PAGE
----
Military report says Turkish jet downed in Syrian missile attack
An underwater picture provided by Turkish Chief of Staff shows a piece of the wreckage of Turkish F4 warplane which was shot down by Syria over the Mediterranean Sea on June 22. (Photo: EPA)
Authorities in charge of investigating the circumstances of the June 22 crash of a military plane in the Mediterranean said on Wednesday that the jet was attacked by Syrian forces while it was flying in international airspace.
Releasing the findings of an investigation, the General Staff's Military Prosecutor's Office blamed the plane's crash on a missile attack by the Syrian forces, although it revealed that the aircraft did not crash as a result of being directly hit by a missile. According to the findings, the plane crashed into the water after a missile fired by Syrian forces exploded at the left side of the back of the plane, creating a “blast effect.”
The Military Prosecutor's Office reiterated the government's argument that the plane was attacked when it was flying in international airspace.
It also said there is no finding that would suggest the jet could have crashed due to a technical failure, adding that examination of radar warning records also show that a missile threat was detected.
The RF-4E Phantom, an unarmed reconnaissance jet, crashed off the Syrian coast on June 22 amid tensions between Turkey and Syria over Syria's brutal crackdown on an anti-regime uprising. Syrian authorities claimed responsibility for downing the jet immediately following the incident but defended the action, saying that Syrian air defense was forced to react immediately to a Turkish jet flying low at 100 meters (330 feet) inside Syrian airspace in what was “a clear breach of Syrian sovereignty.” Syria also said the plane was downed by anti-aircraft fire, rather than by a missile, well within its airspace.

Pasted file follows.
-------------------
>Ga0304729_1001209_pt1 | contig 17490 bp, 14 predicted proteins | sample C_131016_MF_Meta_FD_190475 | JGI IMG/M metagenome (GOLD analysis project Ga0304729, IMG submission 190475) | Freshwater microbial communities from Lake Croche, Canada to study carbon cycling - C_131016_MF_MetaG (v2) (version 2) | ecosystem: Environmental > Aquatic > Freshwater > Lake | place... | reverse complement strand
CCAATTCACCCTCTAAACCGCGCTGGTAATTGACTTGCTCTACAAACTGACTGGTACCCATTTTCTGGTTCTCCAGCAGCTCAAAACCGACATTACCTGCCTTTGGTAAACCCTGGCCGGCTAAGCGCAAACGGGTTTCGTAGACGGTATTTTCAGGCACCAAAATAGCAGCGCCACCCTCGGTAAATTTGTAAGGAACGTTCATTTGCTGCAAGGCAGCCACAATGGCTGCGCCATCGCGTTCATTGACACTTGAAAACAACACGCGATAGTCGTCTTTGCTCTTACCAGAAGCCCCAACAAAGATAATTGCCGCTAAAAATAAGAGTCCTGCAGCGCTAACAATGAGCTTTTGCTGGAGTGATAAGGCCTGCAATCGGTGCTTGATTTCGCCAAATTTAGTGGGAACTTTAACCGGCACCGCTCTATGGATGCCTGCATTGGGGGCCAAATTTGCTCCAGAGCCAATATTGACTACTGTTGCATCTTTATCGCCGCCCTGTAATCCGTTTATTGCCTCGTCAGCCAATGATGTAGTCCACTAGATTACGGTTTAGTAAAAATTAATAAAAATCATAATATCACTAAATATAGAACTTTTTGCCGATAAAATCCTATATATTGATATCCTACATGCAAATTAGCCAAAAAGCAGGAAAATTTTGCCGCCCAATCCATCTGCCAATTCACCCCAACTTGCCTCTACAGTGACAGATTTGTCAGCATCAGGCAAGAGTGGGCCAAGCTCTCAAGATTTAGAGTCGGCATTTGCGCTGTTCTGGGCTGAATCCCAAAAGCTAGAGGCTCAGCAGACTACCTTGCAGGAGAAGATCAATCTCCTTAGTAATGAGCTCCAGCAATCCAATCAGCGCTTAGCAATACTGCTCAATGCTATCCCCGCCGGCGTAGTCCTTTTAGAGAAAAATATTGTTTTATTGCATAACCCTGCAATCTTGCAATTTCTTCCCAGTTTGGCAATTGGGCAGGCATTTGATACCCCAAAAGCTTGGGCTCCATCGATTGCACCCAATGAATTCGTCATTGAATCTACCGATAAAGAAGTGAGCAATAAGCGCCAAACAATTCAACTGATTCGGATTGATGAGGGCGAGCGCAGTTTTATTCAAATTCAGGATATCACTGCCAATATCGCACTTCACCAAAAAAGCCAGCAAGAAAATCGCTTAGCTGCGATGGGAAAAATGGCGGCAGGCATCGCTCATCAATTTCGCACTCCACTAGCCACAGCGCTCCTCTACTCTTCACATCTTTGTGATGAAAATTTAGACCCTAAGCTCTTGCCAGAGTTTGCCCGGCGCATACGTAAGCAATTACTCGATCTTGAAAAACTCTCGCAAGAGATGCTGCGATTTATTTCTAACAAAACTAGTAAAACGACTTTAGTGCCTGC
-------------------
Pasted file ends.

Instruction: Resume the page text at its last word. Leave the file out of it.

Turkey, on the other hand, maintained that the plane was shot down by a missile outside Syrian airspace -- 13 miles off the Syrian coast -- when it was on a solo mission to test domestic radar systems. The government has promised that the Syrian “hostile act” will not go unpunished, and the military sent air defense systems to the Syrian border after Prime Minister Recep Tayyip Erdoğan said any Syrian military units approaching the border would be treated as hostile.
But the government's account of events has subsequently come into question due to a series of official statements that appear to be contradictory. First, Defense Minister İsmet Yılmaz and a senior military officer said there was no indication that the plane had been hit by a missile, contrary to earlier statements. Later, the military said initial examination of the pieces from the wreckage had revealed no trace of a missile or anti-aircraft fire attack. It also raised suspicions as to whether the plane had been attacked at all, with a statement referring to “our aircraft that Syrian authorities claimed to have downed.”
Speculation that the plane was hit by an optic-guided or heat-seeking missile, rather than a radar-guided one, has also surfaced during the course of the controversy. The controversy took on a new dimension when the Wall Street Journal quoted US defense officials as saying that the plane was hit within Syrian airspace, disputing the Turkish account of the incident.
Speaking hours before the military investigation results were announced, Deputy Prime Minister Bülent Arınç said there was no finding suggesting the slightest contradiction with what his government had said at the beginning about where the plane was hit and where it crashed.